A short distance southward is a popular natural attraction—Sliding Rock, where one can literally “slide” down the slippery rock. Just south of Sliding Rock is one of the most popular waterfalls in the area. Looking Glass Falls is right beside the road that lends to its popularity. The waterfall is a 65-foot plunging falls with stairs to its base. There is a parking area along U.S. 276 for stops.
Several campgrounds are within in the Pisgah National Forest and some are along the Forest Heritage Scenic Byway. The most convenient to U.S. 64 and the byway is Davidson River Campground along U.S. 276. From Brevard on U.S. 64 go east to U.S. 276. Turn north onto the Forest Heritage Scenic Byway. Go one and a half miles to the campground.
Mountain Waters Scenic Byway
For a little over 61 miles the Mountain Waters Scenic Byway winds through some of the most beautiful countryside in the Southeast. It leads the traveler through hardwood forests, two river gorges (the Nantahala and the Cullasaja), the huge Nantahala National Forest, and rural landscapes. The byway follows U.S. 64 from Highlands to just west of Franklin.
The first seven and a half miles follows the Cullasaja River and Gorge. The winding US 6.4. gives spectacular views along the way. Don’t forget to occasionally look back up the gorge for a double dose of great views. That advice is for the passengers, not the drivers.
There are occasional pullouts for viewing. Notable waterfalls along the route are Bridal Veil Falls, directly on U.S. 64 just west of Highlands at another pullout that allows vehicles to actually drive beneath the falls. Bridal Veil Falls is a fine 120-foot “veil” of water. Just west along U.S. 64 is a parking area for Dry Falls on the left (south). Be watchful because the turnoff sneaks up on you. This waterfall is a 75-foot roaring falls. The name comes from the fact that the pathway behind the falls allows visitors to walk and stay dry.
Just west of Franklin the scenic route turns right, or north, onto old U.S. 64, and then left (west) onto state Route 1310, which is called Wayah Road. This road pretty much parallels Wayah Creek for about six miles. Along Wayah Road there are two picnic areas—the Arrowood Glade Picnic Area along Wayah Creek and the Wayah Crest Picnic Area at Wayah Gap.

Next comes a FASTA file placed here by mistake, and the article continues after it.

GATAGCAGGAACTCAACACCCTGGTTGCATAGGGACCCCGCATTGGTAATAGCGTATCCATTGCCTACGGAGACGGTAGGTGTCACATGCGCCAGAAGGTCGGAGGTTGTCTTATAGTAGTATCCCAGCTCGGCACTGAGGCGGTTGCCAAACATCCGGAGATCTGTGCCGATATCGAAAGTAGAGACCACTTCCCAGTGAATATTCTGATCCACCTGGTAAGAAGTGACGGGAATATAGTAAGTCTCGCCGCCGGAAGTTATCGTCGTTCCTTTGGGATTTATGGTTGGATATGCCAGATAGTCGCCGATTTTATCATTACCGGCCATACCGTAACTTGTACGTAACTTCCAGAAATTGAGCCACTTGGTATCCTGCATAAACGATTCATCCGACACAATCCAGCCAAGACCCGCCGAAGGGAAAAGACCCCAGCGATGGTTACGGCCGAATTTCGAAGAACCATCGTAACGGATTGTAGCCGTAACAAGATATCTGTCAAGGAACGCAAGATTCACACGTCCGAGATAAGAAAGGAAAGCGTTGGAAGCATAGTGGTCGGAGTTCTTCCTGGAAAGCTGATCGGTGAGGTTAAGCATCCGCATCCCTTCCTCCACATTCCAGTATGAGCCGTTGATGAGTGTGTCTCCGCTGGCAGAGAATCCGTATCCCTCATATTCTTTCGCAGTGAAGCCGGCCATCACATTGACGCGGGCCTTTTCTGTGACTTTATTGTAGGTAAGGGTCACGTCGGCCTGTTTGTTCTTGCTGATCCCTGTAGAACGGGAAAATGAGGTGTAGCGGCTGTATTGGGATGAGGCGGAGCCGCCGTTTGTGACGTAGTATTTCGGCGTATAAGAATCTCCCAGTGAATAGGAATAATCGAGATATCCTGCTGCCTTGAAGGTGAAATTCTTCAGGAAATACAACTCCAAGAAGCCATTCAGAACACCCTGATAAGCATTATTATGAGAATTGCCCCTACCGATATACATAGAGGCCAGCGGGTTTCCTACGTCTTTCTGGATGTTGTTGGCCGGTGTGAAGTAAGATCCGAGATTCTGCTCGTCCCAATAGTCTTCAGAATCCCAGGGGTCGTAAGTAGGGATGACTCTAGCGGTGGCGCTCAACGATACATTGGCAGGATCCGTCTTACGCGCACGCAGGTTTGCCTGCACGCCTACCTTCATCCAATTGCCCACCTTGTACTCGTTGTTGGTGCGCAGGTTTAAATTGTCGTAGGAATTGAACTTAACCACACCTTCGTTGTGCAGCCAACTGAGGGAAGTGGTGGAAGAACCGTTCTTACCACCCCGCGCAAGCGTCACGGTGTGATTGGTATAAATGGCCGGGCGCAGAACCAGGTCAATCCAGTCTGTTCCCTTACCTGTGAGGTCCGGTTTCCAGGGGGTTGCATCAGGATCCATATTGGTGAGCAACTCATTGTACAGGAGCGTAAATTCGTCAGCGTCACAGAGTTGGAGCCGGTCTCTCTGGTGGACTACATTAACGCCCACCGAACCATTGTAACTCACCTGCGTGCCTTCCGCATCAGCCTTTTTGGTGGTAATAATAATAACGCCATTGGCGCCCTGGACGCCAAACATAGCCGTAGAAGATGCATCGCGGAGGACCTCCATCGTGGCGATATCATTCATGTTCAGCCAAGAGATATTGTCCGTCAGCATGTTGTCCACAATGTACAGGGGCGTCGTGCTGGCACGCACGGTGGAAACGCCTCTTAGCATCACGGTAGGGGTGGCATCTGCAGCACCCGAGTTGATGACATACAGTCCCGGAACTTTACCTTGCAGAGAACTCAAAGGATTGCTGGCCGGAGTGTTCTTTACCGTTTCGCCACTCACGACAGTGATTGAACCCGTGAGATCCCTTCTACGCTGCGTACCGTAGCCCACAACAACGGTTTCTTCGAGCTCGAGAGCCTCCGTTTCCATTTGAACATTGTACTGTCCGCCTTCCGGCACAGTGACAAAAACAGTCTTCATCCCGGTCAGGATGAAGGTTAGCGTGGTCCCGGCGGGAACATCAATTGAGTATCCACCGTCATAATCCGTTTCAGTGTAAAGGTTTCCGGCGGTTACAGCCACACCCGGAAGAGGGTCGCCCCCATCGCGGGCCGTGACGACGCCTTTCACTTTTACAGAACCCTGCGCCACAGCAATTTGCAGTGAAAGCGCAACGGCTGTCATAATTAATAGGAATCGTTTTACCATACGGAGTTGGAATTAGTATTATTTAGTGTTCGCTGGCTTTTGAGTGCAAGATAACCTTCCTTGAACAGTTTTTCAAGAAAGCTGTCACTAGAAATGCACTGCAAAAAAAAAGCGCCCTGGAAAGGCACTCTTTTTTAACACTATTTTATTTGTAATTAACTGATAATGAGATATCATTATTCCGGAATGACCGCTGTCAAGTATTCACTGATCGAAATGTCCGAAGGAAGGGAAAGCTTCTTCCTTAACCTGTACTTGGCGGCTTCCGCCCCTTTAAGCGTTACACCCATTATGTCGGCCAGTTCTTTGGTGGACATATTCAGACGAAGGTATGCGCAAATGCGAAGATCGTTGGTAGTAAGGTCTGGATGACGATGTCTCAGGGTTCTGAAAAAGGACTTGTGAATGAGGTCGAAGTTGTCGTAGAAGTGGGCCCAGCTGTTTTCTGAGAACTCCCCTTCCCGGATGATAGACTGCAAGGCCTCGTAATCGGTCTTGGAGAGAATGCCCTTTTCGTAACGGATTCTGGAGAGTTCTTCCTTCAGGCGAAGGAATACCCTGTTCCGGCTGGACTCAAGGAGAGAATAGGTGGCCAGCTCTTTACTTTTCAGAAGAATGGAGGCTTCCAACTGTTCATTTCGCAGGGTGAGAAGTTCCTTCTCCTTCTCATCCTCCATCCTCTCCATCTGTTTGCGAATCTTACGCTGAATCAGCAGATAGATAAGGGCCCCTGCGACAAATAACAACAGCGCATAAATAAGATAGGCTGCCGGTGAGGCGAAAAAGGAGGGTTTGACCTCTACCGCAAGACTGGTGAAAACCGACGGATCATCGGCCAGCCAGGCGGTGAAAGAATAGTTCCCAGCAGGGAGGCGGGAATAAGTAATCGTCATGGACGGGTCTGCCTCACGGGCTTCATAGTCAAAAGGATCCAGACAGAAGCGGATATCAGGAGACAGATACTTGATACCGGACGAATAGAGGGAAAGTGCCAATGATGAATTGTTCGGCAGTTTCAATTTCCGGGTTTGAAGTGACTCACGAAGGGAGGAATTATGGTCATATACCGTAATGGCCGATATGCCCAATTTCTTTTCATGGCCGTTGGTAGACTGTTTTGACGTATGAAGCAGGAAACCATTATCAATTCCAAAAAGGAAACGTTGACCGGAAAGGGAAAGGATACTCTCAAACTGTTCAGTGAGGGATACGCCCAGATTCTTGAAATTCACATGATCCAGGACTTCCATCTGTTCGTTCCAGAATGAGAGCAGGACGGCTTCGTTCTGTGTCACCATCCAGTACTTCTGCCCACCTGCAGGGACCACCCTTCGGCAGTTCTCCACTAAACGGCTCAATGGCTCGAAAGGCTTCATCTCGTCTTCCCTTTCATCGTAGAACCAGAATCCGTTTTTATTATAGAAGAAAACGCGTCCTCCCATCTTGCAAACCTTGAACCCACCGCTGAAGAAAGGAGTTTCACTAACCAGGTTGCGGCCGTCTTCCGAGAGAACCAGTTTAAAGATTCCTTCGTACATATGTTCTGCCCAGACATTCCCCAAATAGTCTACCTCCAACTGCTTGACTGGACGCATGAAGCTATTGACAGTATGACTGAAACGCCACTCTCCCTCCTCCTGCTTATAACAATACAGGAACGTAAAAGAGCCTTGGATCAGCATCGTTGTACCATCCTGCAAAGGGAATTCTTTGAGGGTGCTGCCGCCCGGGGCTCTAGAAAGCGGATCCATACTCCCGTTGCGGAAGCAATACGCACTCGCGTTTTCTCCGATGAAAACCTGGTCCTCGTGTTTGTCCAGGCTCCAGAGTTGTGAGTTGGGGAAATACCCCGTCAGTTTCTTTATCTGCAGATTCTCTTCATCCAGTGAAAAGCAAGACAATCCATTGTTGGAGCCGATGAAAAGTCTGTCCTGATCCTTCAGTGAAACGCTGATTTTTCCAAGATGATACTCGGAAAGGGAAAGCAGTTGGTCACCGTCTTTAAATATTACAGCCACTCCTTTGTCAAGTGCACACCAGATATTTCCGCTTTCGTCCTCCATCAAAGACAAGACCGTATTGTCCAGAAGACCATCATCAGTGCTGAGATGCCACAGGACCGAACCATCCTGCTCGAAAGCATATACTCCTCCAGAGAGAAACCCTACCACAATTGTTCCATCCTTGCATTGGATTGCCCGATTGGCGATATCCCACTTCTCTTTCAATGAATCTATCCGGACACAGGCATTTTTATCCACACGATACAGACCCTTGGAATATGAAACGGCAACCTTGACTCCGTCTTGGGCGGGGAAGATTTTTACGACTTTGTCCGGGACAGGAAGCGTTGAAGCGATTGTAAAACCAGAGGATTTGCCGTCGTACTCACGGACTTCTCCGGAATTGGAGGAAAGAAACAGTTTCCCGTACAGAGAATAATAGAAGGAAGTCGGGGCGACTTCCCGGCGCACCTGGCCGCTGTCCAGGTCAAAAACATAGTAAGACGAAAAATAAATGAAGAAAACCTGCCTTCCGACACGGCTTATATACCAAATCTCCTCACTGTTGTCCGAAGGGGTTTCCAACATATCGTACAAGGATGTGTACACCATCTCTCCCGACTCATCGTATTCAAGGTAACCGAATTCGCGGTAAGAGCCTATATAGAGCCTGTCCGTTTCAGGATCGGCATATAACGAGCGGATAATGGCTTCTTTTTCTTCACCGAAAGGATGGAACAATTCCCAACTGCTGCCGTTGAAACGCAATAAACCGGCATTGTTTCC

An interesting side trip in this area is to Wayah Bald. From Wayah Gap follow Forest Service Road 69 for a little over a mile to Wilson Lick Ranger Station. Built in 1913, Wilson Lick was the first ranger station in the Nantahala National Forest. Continue another three miles along Forest Service Road 69 to Wayah Bald. There is a short paved trail to the Wayah Bald Fire Tower, a historic “monument” built in the 1930s by the Civilian Conservation Corps. Be careful climbing on monuments. The tower provides a panoramic view of the southern Appalachian Mountains of Georgia, Tennessee, and both the Carolinas. There are two notable trails that cross the mountain at the fire tower—the Appalachian Trail and the Bartram Trail (named for William Bartram who is today recognized as one of the first spiritual naturalists).
Back on the scenic byway, Nantahala Lake is located six miles west of Wayah Gap. With its 26 miles of shoreline, it offers many opportunities for fishing and boating. There are boat ramps available. Feeding the Nantahala Lake is the Nantahala River, which has good trout populations. Above the powerhouse, a catch-and-release policy is in effect from spring to early summer.
Along the Nantahala River Gorge, excellent whitewater rafting and kayaking is available. There are several commercial outfitters that operate along the lower end of the Nantahala. A platform along the last series of rapids allows spectators to witness the rafts and kayaks as they maneuver the last series of rapids.
Continuing along the scenic byway, FR 1310 intersects with U.S. 19. Turn north toward Almond for the conclusion of the Mountain Waters Scenic Byway. These three scenic byways all touch U.S. 64 and demonstrate the diversity of this part of the countryside. However, there is no good way to travel all three byways without retracing some of the route along U.S. 64. Plot your maps with the layout of these byways, select your approach and you final destinations, and try to incorporate one or more of these truly scenic byways into your travels.